It took Hubol Gordon two years to assemble his largest game to date. He aged from 16 years old to 18 years old, living through the ups and downs of two of life’s most formative years. School troubles, emotional turmoil, sexual realization, existential awakening; these years are a chaotic mess hall of exhausting teenage politics. That’s not the same for everyone, sure, but upon playing Hubol’s 2D metroidvania aptly titled 2, you piece together a psychologist’s understanding of his mind, and it’s bursting with these volatile topics.
Much of it feels personal on a level you can only glance at. A boss fight against a rotten banana that mumbles incessantly while you fight it feels like it could be based on a traumatic event in Hubol’s life. When you find the Sanctuary, which is an alcove literally made out of ejaculating penises and contains drawings depicting masturbation, you know that you’re inside another person’s retreat—a place of comfort that helps them escape the world.
It’s as if the game is a notebook or a personal diary. The art is scribbly, mostly consisting of fidgeting lines of moody colours. If it looks messy then it’s supposed to—it’s not formed from a lack of artistic skill but is a personalized aesthetic. Erratic circles of lipstick reds and blinding yellows describe energy and excitement in areas like those titled Field and Sunlight. The music bops with a catchy beat and randomizes with squeals and scratches to complete the emotion. The game’s liveliness hardly ever subsides, with even opening chests turned into a mini-game featuring boxing gloves and button-mashing punches.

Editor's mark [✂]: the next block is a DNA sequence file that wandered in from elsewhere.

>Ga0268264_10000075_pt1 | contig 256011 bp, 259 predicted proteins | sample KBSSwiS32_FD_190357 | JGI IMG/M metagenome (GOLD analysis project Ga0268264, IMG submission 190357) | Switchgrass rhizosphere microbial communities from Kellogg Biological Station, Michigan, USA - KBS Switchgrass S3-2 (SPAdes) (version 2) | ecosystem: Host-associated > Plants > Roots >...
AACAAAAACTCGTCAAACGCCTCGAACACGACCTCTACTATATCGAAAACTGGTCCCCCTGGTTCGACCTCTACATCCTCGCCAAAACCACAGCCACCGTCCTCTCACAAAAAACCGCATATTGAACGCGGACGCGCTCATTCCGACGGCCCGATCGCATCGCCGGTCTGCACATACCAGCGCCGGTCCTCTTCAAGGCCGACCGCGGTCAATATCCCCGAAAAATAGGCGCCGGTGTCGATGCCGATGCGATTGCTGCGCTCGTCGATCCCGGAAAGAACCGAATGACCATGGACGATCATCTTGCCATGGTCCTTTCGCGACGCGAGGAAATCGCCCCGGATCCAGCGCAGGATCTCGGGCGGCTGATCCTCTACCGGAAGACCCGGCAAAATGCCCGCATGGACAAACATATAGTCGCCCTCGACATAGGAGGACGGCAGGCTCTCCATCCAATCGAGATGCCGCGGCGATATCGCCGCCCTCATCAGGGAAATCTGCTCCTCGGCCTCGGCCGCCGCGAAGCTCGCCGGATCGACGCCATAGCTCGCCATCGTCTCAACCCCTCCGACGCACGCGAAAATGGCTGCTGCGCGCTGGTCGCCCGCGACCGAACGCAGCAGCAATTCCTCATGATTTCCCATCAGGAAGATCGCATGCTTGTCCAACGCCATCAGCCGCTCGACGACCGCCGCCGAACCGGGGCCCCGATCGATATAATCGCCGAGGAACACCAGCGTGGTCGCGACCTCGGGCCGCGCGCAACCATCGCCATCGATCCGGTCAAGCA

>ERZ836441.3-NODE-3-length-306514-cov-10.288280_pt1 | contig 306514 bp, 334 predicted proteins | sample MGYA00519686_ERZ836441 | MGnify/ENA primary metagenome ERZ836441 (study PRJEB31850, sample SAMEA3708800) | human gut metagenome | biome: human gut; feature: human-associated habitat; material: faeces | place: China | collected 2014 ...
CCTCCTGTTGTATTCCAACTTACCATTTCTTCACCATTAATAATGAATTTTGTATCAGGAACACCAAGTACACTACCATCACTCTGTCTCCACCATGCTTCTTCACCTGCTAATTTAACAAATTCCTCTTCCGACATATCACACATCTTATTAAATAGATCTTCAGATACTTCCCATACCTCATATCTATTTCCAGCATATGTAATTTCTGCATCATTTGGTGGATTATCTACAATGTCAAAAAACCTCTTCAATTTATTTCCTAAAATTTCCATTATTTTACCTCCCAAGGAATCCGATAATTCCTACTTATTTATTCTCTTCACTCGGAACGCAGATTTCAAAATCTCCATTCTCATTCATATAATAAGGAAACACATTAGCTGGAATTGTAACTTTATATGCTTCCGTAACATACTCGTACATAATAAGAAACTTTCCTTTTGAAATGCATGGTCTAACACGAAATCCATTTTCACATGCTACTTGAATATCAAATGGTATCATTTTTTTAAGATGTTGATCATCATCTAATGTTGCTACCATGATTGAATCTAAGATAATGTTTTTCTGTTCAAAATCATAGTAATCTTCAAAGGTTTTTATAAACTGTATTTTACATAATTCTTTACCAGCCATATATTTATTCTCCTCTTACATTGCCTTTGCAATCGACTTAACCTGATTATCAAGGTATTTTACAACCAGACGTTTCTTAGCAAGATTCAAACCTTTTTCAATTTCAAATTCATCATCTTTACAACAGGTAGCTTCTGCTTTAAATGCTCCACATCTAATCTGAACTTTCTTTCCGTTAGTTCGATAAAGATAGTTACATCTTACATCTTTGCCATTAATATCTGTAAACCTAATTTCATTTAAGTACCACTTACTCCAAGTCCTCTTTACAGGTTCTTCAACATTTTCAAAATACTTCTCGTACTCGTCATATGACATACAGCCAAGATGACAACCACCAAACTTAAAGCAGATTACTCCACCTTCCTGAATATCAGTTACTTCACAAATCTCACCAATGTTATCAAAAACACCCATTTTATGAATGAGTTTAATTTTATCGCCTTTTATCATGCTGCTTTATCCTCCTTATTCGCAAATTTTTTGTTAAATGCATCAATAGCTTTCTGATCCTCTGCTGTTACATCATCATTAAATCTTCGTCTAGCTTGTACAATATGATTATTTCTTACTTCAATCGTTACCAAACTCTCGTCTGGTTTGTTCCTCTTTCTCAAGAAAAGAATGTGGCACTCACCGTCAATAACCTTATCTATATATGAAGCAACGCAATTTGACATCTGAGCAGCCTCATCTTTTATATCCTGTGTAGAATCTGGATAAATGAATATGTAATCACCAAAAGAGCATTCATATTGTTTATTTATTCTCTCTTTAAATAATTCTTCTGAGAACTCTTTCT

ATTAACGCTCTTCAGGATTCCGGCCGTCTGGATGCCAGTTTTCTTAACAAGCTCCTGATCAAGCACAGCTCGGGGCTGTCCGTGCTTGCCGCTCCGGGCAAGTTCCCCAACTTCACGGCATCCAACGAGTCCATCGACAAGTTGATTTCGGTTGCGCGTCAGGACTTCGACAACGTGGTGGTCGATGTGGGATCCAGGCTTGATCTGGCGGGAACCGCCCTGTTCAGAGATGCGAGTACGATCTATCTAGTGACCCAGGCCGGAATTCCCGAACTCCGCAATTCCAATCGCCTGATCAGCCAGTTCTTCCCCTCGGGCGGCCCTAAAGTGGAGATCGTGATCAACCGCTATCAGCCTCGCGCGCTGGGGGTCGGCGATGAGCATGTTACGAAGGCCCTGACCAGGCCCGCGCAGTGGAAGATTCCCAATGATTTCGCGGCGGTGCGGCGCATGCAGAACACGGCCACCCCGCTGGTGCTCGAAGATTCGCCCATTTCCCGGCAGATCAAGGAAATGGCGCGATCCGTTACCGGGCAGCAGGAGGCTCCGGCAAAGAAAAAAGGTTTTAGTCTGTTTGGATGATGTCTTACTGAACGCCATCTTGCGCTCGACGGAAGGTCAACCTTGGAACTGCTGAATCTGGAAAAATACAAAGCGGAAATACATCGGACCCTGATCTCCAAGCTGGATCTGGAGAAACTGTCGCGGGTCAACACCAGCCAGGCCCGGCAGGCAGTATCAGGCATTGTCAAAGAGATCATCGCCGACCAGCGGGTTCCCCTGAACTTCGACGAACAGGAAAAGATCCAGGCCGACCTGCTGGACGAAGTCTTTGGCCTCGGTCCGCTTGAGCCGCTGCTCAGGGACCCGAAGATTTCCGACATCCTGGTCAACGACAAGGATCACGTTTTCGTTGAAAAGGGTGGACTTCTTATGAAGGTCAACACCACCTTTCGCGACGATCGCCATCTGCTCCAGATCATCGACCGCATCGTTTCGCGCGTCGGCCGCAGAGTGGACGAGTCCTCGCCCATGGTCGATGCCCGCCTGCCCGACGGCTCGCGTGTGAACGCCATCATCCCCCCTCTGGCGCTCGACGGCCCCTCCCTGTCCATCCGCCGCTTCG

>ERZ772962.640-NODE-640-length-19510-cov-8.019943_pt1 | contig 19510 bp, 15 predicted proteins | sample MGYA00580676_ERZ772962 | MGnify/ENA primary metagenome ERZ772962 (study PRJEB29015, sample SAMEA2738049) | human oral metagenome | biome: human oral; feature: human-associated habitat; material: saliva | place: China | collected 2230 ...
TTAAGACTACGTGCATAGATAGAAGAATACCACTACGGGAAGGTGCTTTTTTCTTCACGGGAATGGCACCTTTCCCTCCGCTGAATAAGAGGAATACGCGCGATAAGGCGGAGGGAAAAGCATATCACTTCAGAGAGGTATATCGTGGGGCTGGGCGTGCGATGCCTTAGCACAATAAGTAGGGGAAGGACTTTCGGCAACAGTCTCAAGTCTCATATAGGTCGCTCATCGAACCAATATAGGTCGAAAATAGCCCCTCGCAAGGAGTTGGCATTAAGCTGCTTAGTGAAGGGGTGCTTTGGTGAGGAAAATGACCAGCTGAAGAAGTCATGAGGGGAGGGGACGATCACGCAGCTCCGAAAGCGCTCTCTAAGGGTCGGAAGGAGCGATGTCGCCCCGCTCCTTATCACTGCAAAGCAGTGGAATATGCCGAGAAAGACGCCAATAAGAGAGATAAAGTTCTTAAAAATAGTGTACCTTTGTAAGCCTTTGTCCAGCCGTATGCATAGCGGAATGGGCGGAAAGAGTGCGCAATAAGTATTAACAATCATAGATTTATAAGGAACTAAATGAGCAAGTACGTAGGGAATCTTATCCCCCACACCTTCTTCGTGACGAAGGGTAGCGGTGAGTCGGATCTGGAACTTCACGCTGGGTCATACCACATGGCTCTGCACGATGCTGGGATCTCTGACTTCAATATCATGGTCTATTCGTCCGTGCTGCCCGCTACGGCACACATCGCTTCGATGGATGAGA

But it’s not all naively joyful and adorable. You can feel Hubol’s anxieties underneath many of the single-screen compositions, not metaphorically, but through their tactility and honest expression. An overarching theme seems to be masking over hurt. Some of the first enemies you’ll see reside in an otherwise joyful area where they recite the words “PLEASE KILL ME” over and over.
The sounds of you taking damage or killing the other smiling creatures around you leads to another distressing subversion of the gleeful platformers we’re used to. Usually, jumping on an enemy’s head results in a satisfying popping sound, but in 2 it’s the deafening screams of a child that ring out. It drives the idea of this world’s presentation hiding inner pain and passionate disarray under its endearing quilt.
You have no choice but to get close and intimate with the private spaces of 2 as progress means finding hidden passages that can only be found by rubbing your character’s body against the walls. The map in the pause menu encourages this type of action by indicating that you’ve missed a desirable item in a specific room.
What I find most appealing about 2 is that it clearly couldn’t have been made by anyone else, or at any other time. It captures emotions and frictions in Hubol’s life that may not have existed before, and may not again. Freud would have loved to analyze 2 as an interactive gateway into Hubol’s mind, especially the dream room devoted to the love of his mother, and the boss fight against Papa. And he should love it, too; it’s delightful in its sincerity.